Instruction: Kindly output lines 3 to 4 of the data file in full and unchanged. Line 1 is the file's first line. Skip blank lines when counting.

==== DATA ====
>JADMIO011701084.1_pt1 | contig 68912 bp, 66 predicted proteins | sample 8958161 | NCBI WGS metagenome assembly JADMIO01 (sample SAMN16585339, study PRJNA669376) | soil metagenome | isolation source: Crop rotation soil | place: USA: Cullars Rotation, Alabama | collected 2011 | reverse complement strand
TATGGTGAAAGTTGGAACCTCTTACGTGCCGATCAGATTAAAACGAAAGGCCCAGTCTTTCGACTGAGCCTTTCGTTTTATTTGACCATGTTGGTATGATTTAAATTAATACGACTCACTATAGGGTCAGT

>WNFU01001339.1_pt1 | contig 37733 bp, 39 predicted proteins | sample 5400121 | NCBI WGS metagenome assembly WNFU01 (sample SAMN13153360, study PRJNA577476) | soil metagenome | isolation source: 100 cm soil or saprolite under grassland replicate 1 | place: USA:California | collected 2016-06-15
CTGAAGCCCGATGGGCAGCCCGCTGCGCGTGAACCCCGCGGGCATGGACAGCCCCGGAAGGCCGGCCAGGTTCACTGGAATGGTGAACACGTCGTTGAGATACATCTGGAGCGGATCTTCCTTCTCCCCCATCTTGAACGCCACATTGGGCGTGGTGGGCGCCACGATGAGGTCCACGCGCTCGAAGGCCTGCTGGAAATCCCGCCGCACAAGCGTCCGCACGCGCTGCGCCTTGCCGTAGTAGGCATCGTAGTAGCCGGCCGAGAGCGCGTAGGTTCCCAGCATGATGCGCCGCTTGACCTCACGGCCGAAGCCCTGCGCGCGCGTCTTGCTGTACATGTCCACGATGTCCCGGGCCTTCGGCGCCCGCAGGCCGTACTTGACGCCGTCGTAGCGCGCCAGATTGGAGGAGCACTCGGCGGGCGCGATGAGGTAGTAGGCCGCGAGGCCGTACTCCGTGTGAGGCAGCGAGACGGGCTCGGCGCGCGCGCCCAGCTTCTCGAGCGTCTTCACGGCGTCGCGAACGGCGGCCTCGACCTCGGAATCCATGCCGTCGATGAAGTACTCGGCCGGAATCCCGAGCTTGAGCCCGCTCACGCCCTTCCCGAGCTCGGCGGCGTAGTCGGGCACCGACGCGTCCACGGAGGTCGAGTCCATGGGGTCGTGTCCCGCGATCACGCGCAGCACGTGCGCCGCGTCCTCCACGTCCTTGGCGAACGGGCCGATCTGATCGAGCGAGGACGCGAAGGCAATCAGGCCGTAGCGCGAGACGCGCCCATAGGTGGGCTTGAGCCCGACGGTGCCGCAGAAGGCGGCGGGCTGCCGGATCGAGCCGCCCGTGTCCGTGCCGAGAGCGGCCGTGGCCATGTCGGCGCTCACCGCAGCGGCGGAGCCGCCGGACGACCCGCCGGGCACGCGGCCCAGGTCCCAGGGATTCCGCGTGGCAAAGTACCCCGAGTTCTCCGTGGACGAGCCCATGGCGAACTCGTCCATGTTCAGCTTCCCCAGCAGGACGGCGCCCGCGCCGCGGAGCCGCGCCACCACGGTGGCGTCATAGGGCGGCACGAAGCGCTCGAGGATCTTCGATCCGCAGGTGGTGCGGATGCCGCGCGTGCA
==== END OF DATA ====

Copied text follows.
>WNFU01001339.1_pt1 | contig 37733 bp, 39 predicted proteins | sample 5400121 | NCBI WGS metagenome assembly WNFU01 (sample SAMN13153360, study PRJNA577476) | soil metagenome | isolation source: 100 cm soil or saprolite under grassland replicate 1 | place: USA:California | collected 2016-06-15
CTGAAGCCCGATGGGCAGCCCGCTGCGCGTGAACCCCGCGGGCATGGACAGCCCCGGAAGGCCGGCCAGGTTCACTGGAATGGTGAACACGTCGTTGAGATACATCTGGAGCGGATCTTCCTTCTCCCCCATCTTGAACGCCACATTGGGCGTGGTGGGCGCCACGATGAGGTCCACGCGCTCGAAGGCCTGCTGGAAATCCCGCCGCACAAGCGTCCGCACGCGCTGCGCCTTGCCGTAGTAGGCATCGTAGTAGCCGGCCGAGAGCGCGTAGGTTCCCAGCATGATGCGCCGCTTGACCTCACGGCCGAAGCCCTGCGCGCGCGTCTTGCTGTACATGTCCACGATGTCCCGGGCCTTCGGCGCCCGCAGGCCGTACTTGACGCCGTCGTAGCGCGCCAGATTGGAGGAGCACTCGGCGGGCGCGATGAGGTAGTAGGCCGCGAGGCCGTACTCCGTGTGAGGCAGCGAGACGGGCTCGGCGCGCGCGCCCAGCTTCTCGAGCGTCTTCACGGCGTCGCGAACGGCGGCCTCGACCTCGGAATCCATGCCGTCGATGAAGTACTCGGCCGGAATCCCGAGCTTGAGCCCGCTCACGCCCTTCCCGAGCTCGGCGGCGTAGTCGGGCACCGACGCGTCCACGGAGGTCGAGTCCATGGGGTCGTGTCCCGCGATCACGCGCAGCACGTGCGCCGCGTCCTCCACGTCCTTGGCGAACGGGCCGATCTGATCGAGCGAGGACGCGAAGGCAATCAGGCCGTAGCGCGAGACGCGCCCATAGGTGGGCTTGAGCCCGACGGTGCCGCAGAAGGCGGCGGGCTGCCGGATCGAGCCGCCCGTGTCCGTGCCGAGAGCGGCCGTGGCCATGTCGGCGCTCACCGCAGCGGCGGAGCCGCCGGACGACCCGCCGGGCACGCGGCCCAGGTCCCAGGGATTCCGCGTGGCAAAGTACCCCGAGTTCTCCGTGGACGAGCCCATGGCGAACTCGTCCATGTTCAGCTTCCCCAGCAGGACGGCGCCCGCGCCGCGGAGCCGCGCCACCACGGTGGCGTCATAGGGCGGCACGAAGCGCTCGAGGATCTTCGATCCGCAGGTGGTGCGGATGCCGCGCGTGCA